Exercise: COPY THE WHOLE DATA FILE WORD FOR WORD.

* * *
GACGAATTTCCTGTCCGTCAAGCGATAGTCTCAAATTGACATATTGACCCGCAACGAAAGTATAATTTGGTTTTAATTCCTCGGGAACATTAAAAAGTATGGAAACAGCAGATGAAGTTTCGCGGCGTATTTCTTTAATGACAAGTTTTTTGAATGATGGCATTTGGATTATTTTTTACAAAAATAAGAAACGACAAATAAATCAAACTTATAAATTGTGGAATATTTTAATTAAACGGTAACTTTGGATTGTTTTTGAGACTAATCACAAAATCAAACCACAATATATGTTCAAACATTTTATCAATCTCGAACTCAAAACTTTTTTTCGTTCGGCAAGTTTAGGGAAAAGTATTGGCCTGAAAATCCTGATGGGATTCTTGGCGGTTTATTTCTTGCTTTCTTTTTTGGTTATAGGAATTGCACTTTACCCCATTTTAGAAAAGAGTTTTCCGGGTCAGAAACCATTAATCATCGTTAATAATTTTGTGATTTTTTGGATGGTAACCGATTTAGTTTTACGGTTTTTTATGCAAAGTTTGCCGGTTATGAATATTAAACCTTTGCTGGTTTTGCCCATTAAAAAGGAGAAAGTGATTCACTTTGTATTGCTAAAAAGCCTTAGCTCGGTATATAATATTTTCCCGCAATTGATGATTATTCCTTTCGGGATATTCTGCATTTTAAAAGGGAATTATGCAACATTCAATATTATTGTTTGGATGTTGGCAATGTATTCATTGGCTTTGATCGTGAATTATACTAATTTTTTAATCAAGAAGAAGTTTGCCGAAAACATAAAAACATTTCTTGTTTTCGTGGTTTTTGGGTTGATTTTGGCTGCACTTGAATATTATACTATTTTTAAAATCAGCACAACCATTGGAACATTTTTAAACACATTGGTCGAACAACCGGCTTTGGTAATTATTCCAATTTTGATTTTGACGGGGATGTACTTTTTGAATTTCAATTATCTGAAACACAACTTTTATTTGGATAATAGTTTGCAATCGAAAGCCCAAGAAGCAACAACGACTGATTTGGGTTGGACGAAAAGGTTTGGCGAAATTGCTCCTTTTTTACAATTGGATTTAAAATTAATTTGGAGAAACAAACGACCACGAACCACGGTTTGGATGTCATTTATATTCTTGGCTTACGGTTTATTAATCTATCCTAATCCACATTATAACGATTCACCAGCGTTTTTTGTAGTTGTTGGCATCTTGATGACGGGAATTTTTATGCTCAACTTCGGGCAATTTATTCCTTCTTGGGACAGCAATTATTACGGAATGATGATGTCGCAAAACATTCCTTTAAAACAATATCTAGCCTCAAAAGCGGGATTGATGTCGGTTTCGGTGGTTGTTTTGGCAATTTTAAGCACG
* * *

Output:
GACGAATTTCCTGTCCGTCAAGCGATAGTCTCAAATTGACATATTGACCCGCAACGAAAGTATAATTTGGTTTTAATTCCTCGGGAACATTAAAAAGTATGGAAACAGCAGATGAAGTTTCGCGGCGTATTTCTTTAATGACAAGTTTTTTGAATGATGGCATTTGGATTATTTTTTACAAAAATAAGAAACGACAAATAAATCAAACTTATAAATTGTGGAATATTTTAATTAAACGGTAACTTTGGATTGTTTTTGAGACTAATCACAAAATCAAACCACAATATATGTTCAAACATTTTATCAATCTCGAACTCAAAACTTTTTTTCGTTCGGCAAGTTTAGGGAAAAGTATTGGCCTGAAAATCCTGATGGGATTCTTGGCGGTTTATTTCTTGCTTTCTTTTTTGGTTATAGGAATTGCACTTTACCCCATTTTAGAAAAGAGTTTTCCGGGTCAGAAACCATTAATCATCGTTAATAATTTTGTGATTTTTTGGATGGTAACCGATTTAGTTTTACGGTTTTTTATGCAAAGTTTGCCGGTTATGAATATTAAACCTTTGCTGGTTTTGCCCATTAAAAAGGAGAAAGTGATTCACTTTGTATTGCTAAAAAGCCTTAGCTCGGTATATAATATTTTCCCGCAATTGATGATTATTCCTTTCGGGATATTCTGCATTTTAAAAGGGAATTATGCAACATTCAATATTATTGTTTGGATGTTGGCAATGTATTCATTGGCTTTGATCGTGAATTATACTAATTTTTTAATCAAGAAGAAGTTTGCCGAAAACATAAAAACATTTCTTGTTTTCGTGGTTTTTGGGTTGATTTTGGCTGCACTTGAATATTATACTATTTTTAAAATCAGCACAACCATTGGAACATTTTTAAACACATTGGTCGAACAACCGGCTTTGGTAATTATTCCAATTTTGATTTTGACGGGGATGTACTTTTTGAATTTCAATTATCTGAAACACAACTTTTATTTGGATAATAGTTTGCAATCGAAAGCCCAAGAAGCAACAACGACTGATTTGGGTTGGACGAAAAGGTTTGGCGAAATTGCTCCTTTTTTACAATTGGATTTAAAATTAATTTGGAGAAACAAACGACCACGAACCACGGTTTGGATGTCATTTATATTCTTGGCTTACGGTTTATTAATCTATCCTAATCCACATTATAACGATTCACCAGCGTTTTTTGTAGTTGTTGGCATCTTGATGACGGGAATTTTTATGCTCAACTTCGGGCAATTTATTCCTTCTTGGGACAGCAATTATTACGGAATGATGATGTCGCAAAACATTCCTTTAAAACAATATCTAGCCTCAAAAGCGGGATTGATGTCGGTTTCGGTGGTTGTTTTGGCAATTTTAAGCACG